Saturday, January 30, 1999
WIN one, lose one. The state has been selected as the site of the Pacific Basin Economic Council's annual meeting in 2000. The council is an international organization representing more than 1,100 companies in 20 countries. That was a big win for the Cayetano administration's efforts to gain recognition for Hawaii as a meeting place. But it was coupled with an equally big loss -- rejection of the bid for the ministerial meeting of the World Trade Organization this November.
Hawaii as top
Pacific site for
The WTO is the premier international organization for trade matters. Trade ministers from 133 countries gather to make decisions that are often of immense economic importance. The host city gains world-wide publicity as well as the direct economic gains from the presence of about 7,500 visitors.
The Cayetano administration went all out to win this prize for Honolulu, competing against 39 other American cities. The governor himself went to bat with President Clinton and Vice President Gore during their stopovers here in November. A heavyweight delegation including former Govs. George Ariyoshi and John Waihee journeyed to Washington last month to lobby the national administration.
Honolulu was included in the six finalists to host the conference, but lost to Seattle. It was a disappointment because our city appeared to have a realistic shot at victory.
In his State of the State address, the governor mentioned the Pacific Basin Economic Council coming here and cited the decision as an opportunity "to enhance our state's reputation as a first-class destination not just for recreation but also as a place for serious business." That it is, but winning the WTO conference would have been sweet, too. Apparently Hawaii's image as a place to have fun, not work, blocked approval.
There will be other big conferences in the future that might come here, and Hawaii should be out bidding for all of them. The new convention center is drawing raves and will be a major attraction on top of all the state's other strengths.
MEANWHILE Mayor Harris is hosting two international conferences this weekend -- a China-U.S. Mayors Conference starting today and an Asia-Pacific Environmental Summit beginning tomorrow.
The mayors conference, similar to the Japan-U.S. Mayors Conference, is the result of Harris' visit to China in 1997, when he met with Beijing's Mayor Jia Qinglin. In addition to Beijing, nine other Chinese cities are represented.
The environmental meeting will bring together some 300 delegates from the Asia-Pacific region and the United States to talk about worsening environmental conditions in the region and how to solve these problems.
These sessions are important contributions to the same end as the state administration's efforts -- to make Hawaii and Honolulu in particular a major center for conventions and conferences dealing with regional and worldwide issues.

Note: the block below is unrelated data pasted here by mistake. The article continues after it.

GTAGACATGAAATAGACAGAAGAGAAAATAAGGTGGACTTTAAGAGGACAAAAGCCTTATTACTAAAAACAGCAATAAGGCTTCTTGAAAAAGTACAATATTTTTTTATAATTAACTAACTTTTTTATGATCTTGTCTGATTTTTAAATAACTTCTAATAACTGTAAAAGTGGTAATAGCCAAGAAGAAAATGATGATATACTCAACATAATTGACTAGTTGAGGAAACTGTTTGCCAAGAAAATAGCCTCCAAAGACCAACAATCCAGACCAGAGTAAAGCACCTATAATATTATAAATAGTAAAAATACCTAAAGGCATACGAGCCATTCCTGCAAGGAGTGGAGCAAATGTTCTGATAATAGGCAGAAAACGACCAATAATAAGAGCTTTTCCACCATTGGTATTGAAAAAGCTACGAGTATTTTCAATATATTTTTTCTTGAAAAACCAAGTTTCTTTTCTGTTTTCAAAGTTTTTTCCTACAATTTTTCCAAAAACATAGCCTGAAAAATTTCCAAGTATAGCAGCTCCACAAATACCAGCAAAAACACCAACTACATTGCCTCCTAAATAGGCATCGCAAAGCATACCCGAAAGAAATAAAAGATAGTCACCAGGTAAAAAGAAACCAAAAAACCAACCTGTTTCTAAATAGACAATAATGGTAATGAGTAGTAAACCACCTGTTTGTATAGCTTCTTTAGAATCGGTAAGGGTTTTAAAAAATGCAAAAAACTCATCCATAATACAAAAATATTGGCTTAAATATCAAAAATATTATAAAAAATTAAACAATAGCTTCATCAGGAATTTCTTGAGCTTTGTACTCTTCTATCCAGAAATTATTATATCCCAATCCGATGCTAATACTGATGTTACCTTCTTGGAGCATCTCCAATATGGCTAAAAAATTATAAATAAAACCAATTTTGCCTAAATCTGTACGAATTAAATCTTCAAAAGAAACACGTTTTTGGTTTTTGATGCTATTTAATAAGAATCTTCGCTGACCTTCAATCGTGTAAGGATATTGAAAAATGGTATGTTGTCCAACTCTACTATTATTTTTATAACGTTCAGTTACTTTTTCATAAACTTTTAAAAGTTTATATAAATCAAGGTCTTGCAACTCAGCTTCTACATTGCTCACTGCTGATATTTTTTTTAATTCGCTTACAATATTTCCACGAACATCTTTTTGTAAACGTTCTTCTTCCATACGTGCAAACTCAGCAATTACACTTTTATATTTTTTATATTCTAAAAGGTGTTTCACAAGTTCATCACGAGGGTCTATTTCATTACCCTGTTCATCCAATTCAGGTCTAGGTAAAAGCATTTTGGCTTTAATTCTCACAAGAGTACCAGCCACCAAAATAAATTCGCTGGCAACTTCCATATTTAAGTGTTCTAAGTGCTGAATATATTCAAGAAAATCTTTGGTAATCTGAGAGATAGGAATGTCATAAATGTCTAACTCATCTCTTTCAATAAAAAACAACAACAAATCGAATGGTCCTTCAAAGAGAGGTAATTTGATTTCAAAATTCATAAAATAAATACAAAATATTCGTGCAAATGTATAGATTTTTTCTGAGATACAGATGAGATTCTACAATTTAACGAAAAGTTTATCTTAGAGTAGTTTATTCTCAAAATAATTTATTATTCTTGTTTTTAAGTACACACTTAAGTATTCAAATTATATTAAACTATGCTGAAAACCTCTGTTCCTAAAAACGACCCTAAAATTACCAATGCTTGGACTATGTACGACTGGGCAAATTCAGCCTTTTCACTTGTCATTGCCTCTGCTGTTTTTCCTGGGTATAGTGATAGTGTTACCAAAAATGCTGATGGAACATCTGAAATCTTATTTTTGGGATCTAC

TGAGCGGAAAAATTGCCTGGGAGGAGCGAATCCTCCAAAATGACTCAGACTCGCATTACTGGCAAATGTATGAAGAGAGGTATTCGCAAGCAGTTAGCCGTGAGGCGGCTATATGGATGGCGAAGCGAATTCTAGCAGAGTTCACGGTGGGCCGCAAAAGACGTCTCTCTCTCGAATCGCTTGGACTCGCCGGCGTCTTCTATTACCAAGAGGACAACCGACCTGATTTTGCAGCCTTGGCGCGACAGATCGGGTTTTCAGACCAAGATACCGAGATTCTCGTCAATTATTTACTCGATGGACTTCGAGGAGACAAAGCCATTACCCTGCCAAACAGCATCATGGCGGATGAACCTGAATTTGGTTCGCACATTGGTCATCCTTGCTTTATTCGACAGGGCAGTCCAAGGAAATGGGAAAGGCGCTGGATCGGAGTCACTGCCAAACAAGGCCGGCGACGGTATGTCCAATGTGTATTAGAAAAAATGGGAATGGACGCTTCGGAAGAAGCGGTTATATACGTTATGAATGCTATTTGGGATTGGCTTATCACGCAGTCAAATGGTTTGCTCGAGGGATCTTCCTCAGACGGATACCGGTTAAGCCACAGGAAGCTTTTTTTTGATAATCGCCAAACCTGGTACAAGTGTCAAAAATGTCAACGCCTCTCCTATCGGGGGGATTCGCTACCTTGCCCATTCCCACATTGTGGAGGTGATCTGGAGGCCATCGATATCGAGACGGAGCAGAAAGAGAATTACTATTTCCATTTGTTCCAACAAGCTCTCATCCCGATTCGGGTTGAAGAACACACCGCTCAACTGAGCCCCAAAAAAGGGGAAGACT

THE most durable figure in the history of Mideast peace efforts may not have long to live. King Hussein of Jordan has been rushed back to the United States after suffering a relapse in his battle with cancer. Hussein had just appointed his son, Abdullah, 36, as crown prince, replacing Hussein's brother, Hassan, who had that designation for 30 years.
Jordans King Hussein
Secretary of State Madeleine Albright paid a quick visit to Amman to meet Abdullah and pledged that Washington would stand by its key Arab ally -- an indication of the importance Hussein holds in American eyes. Albright said the United States looked forward to Hussein's recovery but U.S. officials expressed confidence in Abdullah's abilities and insisted they expected no change in policy if the prince, an army officer, became king.
During his 47 years on the throne, Hussein, 63, has been a stabilizing influence in the search for Arab-Israeli peace. In the 1970s he was the first Arab ruler to open communication with Israel. In 1994 he established diplomatic relations with Israel, making Jordan the second Arab state to do so.
Last October he left his sickbed to help President Clinton with his efforts to mediate between Israel's Prime Minister Benjamin Netanyahu and the PLO's Yasser Arafat in the Wye River negotiations.
Hussein has had to be adroit to keep his kingdom from disintegrating in friction between native Bedouins and Palestinian immigrants. Internationally Jordan's situation -- between Israel, Syria, Iraq and Saudi Arabia -- has also frequently been precarious.
The question now is whether Hussein's son is up to the demanding job his father may soon bequeath to him. Jordan's fate, and more, depends on the answer.
IT'S been six months since the battleship Missouri arrived in Hawaii from its berth in the mothball fleet in Puget Sound. Its welcome was enthusiastic, but the historic old ship wasn't in great shape. For the last six months thousands of dedicated volunteers have donated more than 25,000 hours at Pearl Harbor to restore the ship -- chipping, sanding and painting the teakwood decks and steel superstructure.
Yesterday the Missouri was ready to receive visitors and had its grand opening. It was the 55th anniversary of its launching at the New York Navy Yard. It was also the beginning of a new life as a museum vessel, a dramatic symbol of victory in World War II. It's moored just 100 yards from the sunken battleship Arizona, symbol of the Dec. 7, 1941, attack that thrust the United States into the war.
Kudos to the dedicated people who conceived the idea of bringing the Missouri to Hawaii and worked to make it happen -- and to those who have restored it to its current condition.
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